I've always been direct to fan. Long before my internet savvy kicked in.

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In this age of free I would venture to say the majority of artists that have fallen into the trap of believing they can’t sell anything probably didn’t sell anything before the internet became the main focus of building a ‘real world’ music career. Doesn’t help that they might listen to people that have no clue what they’re talking about with regards to ‘making it’ in music. They give up. They rationalize paying to give away album after album, often with not much to show for it. I’ll spare you the details of my opinion on how it’s come to this point.

I’m grateful for my time spent in the  real world realm of hand to hand sales of my cd’s after sets and during events. I wasn’t built for the West 4th street hustle. Post up in front of Fat Beats like Creature, a well known New York artist infamous for his uncanny ability to engage folks, build an enthusiastic following and make a sale all in what seems to be one effortless motion. I had to find my way, which I did with a few similarities but modified and in a whole other space.

There was also a time where I sold the material of others. I would prearrange to set up at shows and run a merch table, back then I even had an online store ‘Conscious Bootleggers’. In some instances I sold more product for artists than they could sell from themselves after a show. I knew about what I was selling. I knew how to sell.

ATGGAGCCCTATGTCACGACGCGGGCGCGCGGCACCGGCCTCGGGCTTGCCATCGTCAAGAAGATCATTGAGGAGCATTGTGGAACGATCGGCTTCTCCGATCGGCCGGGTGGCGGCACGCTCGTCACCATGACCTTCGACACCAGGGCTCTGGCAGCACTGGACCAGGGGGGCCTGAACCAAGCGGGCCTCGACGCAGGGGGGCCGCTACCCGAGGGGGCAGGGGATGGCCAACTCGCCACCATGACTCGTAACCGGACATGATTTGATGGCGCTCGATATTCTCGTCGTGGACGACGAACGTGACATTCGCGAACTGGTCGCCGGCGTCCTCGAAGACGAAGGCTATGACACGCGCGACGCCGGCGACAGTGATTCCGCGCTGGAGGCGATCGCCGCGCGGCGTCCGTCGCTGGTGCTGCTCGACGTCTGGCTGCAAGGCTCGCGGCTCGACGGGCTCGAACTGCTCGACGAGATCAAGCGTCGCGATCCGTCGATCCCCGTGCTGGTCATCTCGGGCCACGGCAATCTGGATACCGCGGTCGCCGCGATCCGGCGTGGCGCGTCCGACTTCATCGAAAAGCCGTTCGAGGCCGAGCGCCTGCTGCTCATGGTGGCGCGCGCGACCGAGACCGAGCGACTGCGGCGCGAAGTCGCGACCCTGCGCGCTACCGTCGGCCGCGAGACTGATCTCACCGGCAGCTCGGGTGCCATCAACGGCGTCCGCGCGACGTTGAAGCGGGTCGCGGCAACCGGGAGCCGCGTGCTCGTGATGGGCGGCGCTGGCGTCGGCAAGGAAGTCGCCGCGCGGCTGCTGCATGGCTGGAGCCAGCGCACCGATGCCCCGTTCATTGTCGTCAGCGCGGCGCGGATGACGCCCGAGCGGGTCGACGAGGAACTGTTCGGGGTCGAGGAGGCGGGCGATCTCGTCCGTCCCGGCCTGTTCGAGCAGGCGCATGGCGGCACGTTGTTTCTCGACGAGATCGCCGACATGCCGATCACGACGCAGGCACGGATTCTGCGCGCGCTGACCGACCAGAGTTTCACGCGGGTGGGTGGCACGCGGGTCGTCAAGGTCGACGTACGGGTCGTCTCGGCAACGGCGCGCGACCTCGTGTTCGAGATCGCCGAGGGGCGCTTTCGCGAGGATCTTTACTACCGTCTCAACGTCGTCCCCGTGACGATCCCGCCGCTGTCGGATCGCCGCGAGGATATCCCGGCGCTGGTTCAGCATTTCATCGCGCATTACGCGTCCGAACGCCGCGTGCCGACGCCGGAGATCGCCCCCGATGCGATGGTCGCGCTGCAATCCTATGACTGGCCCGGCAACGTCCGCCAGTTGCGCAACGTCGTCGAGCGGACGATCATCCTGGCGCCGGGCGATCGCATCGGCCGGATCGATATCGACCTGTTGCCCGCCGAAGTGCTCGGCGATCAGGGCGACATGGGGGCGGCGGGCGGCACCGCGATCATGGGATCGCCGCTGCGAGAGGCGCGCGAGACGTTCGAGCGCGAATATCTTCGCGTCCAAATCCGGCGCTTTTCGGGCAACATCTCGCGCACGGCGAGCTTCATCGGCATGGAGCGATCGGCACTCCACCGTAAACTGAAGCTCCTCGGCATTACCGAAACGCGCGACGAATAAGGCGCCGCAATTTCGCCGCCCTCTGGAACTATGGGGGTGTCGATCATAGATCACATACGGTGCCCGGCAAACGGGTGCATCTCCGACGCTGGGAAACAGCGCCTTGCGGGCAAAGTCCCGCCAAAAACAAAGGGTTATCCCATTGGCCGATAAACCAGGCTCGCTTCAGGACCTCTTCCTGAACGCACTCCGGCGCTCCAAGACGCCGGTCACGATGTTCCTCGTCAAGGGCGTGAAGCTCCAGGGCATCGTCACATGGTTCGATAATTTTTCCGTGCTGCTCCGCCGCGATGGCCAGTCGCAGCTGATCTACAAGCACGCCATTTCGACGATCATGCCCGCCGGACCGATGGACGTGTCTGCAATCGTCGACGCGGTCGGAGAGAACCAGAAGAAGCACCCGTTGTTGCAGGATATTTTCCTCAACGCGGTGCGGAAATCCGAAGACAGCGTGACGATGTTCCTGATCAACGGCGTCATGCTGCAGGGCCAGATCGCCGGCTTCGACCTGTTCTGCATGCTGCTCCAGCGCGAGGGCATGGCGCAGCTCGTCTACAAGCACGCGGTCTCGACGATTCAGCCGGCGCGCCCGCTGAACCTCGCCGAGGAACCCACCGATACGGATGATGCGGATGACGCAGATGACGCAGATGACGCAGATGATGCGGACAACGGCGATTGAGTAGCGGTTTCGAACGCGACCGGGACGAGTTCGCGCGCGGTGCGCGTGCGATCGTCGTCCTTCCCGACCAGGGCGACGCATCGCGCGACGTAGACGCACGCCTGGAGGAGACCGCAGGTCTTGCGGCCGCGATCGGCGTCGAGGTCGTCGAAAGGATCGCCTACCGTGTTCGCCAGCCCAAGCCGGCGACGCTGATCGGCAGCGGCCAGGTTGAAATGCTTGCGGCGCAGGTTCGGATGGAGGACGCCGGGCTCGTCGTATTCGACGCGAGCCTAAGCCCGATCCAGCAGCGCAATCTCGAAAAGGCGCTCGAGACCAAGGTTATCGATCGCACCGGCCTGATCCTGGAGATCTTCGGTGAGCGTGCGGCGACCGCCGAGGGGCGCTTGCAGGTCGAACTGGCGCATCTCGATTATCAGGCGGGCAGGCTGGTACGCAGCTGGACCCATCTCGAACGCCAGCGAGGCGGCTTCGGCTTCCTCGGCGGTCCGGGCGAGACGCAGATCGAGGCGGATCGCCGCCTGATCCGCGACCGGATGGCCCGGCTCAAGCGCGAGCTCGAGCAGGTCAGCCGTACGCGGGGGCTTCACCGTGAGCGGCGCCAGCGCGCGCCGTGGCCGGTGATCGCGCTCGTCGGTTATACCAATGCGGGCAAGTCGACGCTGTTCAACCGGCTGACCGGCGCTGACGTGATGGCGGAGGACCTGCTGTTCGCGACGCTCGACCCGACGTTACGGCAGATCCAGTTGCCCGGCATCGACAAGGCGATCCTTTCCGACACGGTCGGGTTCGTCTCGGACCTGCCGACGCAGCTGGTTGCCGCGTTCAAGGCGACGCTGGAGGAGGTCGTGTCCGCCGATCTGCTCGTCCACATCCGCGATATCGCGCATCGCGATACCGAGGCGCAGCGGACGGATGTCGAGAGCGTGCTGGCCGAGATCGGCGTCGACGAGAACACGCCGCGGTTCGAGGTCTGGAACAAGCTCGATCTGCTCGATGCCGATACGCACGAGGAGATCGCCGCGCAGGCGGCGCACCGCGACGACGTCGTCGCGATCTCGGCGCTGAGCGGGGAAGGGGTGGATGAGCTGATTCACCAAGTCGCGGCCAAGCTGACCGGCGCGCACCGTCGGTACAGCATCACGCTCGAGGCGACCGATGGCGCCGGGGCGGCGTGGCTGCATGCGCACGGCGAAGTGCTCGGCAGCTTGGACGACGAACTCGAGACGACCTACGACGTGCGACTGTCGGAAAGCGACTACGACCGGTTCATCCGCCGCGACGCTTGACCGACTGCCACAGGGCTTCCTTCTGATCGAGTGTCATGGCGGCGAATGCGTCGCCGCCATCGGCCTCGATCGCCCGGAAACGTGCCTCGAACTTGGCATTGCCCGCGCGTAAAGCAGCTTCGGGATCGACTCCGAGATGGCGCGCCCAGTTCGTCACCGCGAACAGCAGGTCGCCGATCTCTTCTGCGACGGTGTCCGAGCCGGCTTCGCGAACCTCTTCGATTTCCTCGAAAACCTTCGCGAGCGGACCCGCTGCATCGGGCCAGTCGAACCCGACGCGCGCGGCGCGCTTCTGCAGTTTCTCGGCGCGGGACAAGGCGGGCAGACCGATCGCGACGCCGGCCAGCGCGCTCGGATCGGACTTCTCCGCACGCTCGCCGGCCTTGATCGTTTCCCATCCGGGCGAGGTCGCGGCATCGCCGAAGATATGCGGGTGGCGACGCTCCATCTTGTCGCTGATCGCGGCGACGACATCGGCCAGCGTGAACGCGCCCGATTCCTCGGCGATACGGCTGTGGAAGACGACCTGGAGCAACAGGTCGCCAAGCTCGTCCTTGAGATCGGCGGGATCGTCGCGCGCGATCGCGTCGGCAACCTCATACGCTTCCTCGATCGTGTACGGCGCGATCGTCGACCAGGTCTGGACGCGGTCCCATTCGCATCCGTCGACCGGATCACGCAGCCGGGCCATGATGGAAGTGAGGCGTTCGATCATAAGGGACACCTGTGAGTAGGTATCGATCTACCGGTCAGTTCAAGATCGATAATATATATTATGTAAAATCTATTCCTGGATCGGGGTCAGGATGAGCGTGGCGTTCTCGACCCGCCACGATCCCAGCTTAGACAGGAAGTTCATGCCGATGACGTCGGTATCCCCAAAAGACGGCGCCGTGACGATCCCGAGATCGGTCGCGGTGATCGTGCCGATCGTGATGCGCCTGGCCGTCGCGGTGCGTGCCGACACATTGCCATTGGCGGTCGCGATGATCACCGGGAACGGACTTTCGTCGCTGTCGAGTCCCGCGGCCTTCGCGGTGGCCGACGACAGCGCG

So about this idea of direct to fan I’d have to say what worked most for me was I guess people not feeling they were even being sold to. The level of genuine communication was high. The conversation was what was most important. Another very important part was pretty much the uniqueness of the interactions. Of course first impressions are lasting ones and when it comes to inviting a stranger to not only listen to your music but to purchase it, how do you win them over besides your charming personality?

One summer I decided to sell a cd for $2.99. This is 04, nearly a decade ago.Whoa. I hit up the African street festival that year with a bag full of cd’s. Most people sold their stuff for five to ten dollars but that’s whatever. What made it crazy was that I walked around with a roll of pennies. I gave people change. You’d be surprised by their amazement. Most folks simply got a kick out of it. It was funny. It was cool. It was way different. Needless to say not only did I sell quite a few cd’s I also gained new fans, if not for the music but just my movement in general. There are people still that I run into saying they remember when I sold them my cd and I gave them their penny back.

If you care about the audience you hope to gain, it makes sense to be creative. To approach them like you don’t see a dollar sign hovering above their head. The effort goes a long way. If it’s too much for you to consider your approach, perhaps you’re in the wrong business.

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